Legality and Legitimacy in Global Affairs

Legality and Legitimacy in Global Affairs

Legality and Legitimacy in Global Affairs

Legality and Legitimacy in Global Affairs

Synopsis

Legality and Legitimacy in Global Affairs focuses on the problematic relationship between legality and legitimacy when nations intervene in the affairs of other nations. The volume features a wide range of experts who draw from a broad set of cases to consider when such intervention is legitimate even if it is not legal-and vice, versa. Chapters cover humanitarian intervention, nuclear norproliferation, military intervention, international criminal tribunals, interventions driven by environmental concerns, and the export of democracy. Since some interventions may be technically illegal yet still ethically legitimate, the contributors focus on establishing the grounds for legitimate intervention. Some cases, like Iraq, fail the test. Others, like Kosovo, come much closer to passing. By focusing on a diverse array of cases spanning a variety of issue areas, Legality and Legitimacy in Global Affairs establishes a clear framework for judging the legitimacy of such actions.

Excerpt

Can international actions be regarded as legitimate even if they are not legal? and are legal actions in the global arena sometimes deemed illegitimate? a multiplicity of transnational forces—from economic practices and environmental policies to sanctions and outright military interventions—interfere in the domestic affairs of states. Some of those intrusions are not legally sanctioned, but still could be tacitly approved by public opinion. Political leaders of countries have been overthrown and others tried for war crimes, sometimes through judicial proceedings that have no official legal precedent or sanction beyond the will of the victor—as in the case of the Nuremberg Military Tribunal that put on public trial the leaders of Hitler’s Nazi regime for crimes against humanity, crimes against peace, and war crimes. Can we judge these once legally dubious undertakings to be legitimate? Can they serve as precedents for future legal developments and guiding examples for future actions?

Military intervention is a particularly vexing example of the problem. the army of one state is not supposed to invade another state. Yet cross-border military actions have been frequent in recent decades—on occasions approved by the un Security Council, as in the case of Libya in 2011 and the Gulf War in 1991. Sometimes, as in the case of Kosovo in 1999, the intervention was not legally sanctioned, but claims were made that the humanitarian purposes, the urgency of the timing, the proportionality of the use of military force, and the end result of averting a humanitarian catastrophe were sufficient to encourage the international community to acquiesce to the legitimacy of the action post facto and even to exhibit approval. in these cases the actions may be regarded as morally and politically legitimate, even if they are not formally legal. Then there is the case of the US-led invasion in Iraq in 2003, which was regarded by many as blatantly illegal and illegitimate, although it was presented by officials in Washington and London as an action that was justified by its humanitarian purposes and its attempt to preemptively disrupt plans to conduct violence on a horrendous scale through weapons of mass destruction, claims that never gained international consensus.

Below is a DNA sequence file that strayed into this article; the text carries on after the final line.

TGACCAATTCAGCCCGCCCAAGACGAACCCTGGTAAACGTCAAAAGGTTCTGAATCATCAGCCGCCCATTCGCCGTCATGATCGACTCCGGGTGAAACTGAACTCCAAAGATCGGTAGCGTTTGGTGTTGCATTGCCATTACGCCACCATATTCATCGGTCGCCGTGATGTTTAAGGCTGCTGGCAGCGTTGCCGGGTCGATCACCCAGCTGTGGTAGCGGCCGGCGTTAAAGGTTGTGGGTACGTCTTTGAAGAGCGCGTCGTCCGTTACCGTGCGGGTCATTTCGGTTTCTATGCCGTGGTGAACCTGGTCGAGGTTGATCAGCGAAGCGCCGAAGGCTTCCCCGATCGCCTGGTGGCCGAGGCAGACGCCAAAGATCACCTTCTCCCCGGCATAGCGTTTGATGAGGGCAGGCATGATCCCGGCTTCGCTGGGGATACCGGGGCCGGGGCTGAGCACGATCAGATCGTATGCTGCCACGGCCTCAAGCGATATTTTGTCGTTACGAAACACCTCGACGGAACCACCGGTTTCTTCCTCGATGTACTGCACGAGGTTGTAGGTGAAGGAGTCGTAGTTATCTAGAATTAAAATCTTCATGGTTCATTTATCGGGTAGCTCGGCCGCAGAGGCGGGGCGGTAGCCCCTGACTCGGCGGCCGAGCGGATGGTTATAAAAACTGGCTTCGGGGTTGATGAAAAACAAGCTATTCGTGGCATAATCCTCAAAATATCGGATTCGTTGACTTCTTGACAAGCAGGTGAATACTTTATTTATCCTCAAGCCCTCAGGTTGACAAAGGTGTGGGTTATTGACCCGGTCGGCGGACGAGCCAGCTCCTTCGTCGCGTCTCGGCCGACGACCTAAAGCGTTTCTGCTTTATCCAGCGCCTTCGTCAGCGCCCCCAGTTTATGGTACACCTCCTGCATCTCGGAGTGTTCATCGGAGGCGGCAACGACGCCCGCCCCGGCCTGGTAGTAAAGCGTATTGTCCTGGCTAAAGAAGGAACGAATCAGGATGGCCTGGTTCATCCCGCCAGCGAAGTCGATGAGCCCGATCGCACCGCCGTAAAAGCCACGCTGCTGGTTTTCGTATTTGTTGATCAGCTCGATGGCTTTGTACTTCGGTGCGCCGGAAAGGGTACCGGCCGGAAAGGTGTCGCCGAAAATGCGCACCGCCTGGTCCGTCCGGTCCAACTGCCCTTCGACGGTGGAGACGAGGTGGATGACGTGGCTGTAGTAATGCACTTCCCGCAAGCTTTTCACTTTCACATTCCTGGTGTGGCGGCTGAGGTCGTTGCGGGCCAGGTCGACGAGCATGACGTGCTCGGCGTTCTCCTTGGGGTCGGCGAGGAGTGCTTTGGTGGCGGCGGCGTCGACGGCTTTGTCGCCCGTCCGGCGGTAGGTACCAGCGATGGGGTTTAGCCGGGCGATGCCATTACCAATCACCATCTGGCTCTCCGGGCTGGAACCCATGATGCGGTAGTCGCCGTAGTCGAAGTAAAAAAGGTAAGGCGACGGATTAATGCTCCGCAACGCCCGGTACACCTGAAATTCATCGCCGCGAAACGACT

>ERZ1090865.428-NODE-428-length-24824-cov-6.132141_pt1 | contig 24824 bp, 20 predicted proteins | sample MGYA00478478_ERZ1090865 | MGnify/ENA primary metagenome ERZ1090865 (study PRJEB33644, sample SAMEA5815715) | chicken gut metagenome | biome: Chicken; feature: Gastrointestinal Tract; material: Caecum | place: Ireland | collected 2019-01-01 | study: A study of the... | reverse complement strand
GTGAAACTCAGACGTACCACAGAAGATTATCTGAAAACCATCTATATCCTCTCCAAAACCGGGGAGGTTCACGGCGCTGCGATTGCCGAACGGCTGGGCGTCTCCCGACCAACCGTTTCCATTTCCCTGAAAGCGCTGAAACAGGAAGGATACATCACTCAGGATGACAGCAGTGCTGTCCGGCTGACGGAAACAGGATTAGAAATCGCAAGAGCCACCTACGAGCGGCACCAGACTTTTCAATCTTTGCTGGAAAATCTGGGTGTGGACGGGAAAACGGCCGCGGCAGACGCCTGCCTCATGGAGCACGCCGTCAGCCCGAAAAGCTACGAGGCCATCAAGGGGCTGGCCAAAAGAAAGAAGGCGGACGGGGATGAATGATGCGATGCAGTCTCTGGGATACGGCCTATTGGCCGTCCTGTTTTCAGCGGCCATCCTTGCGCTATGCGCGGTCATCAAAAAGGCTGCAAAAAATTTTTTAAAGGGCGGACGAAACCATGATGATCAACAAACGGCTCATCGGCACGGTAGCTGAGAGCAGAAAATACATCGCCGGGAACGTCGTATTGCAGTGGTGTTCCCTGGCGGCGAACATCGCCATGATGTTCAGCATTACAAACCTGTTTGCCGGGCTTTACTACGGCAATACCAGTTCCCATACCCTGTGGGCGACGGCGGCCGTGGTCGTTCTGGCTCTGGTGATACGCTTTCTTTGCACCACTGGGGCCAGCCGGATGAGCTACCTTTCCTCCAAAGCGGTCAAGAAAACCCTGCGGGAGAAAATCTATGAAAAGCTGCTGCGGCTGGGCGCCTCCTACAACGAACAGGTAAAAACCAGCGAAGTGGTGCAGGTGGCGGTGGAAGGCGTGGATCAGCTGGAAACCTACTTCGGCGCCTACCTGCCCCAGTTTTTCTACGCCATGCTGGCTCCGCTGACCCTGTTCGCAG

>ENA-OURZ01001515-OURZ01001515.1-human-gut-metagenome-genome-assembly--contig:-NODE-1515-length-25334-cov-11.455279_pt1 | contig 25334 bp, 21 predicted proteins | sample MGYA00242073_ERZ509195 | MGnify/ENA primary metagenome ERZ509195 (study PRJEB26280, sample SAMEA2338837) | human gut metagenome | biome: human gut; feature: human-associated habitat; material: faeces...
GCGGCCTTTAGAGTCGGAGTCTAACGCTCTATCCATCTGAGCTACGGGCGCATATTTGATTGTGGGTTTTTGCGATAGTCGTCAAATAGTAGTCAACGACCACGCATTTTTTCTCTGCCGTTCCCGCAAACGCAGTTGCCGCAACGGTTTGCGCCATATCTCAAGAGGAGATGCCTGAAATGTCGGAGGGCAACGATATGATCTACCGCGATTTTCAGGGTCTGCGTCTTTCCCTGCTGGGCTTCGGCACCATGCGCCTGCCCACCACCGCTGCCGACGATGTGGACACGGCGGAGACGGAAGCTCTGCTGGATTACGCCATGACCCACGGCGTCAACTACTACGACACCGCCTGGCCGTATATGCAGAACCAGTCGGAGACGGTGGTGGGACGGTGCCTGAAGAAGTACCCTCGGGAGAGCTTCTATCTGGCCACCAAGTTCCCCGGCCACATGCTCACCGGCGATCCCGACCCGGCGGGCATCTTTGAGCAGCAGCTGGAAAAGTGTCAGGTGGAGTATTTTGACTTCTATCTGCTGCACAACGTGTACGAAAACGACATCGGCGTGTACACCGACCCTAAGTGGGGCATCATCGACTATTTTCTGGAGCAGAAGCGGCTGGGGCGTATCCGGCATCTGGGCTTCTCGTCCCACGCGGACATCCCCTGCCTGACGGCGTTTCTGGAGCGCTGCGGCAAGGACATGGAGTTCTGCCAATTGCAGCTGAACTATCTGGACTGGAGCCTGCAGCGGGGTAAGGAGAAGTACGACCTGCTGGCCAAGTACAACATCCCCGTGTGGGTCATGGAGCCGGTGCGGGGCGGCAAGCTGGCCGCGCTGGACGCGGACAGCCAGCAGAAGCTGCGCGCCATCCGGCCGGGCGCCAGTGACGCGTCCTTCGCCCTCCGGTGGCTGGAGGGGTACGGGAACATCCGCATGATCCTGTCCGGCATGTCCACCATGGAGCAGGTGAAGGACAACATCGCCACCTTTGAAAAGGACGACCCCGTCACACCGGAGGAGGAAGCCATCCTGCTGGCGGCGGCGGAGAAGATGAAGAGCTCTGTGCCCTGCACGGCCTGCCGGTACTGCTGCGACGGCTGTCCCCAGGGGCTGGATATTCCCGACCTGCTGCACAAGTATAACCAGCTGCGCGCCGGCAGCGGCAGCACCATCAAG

This book investigates both the general theoretical nature of the relationship between legality and legitimacy and its particular characteristics in specific contexts. It goes beyond the task of simply debating whether certain regimes or intervening acts are legal or legitimate, but also deconstructs these concepts through their interplay in each case. in doing so, it seeks a deeper, more complete appreciation of the dynamic relationship between legality and legitimacy and how the distinction operates in practice, as well as in theory. Indeed, exploring these . . .

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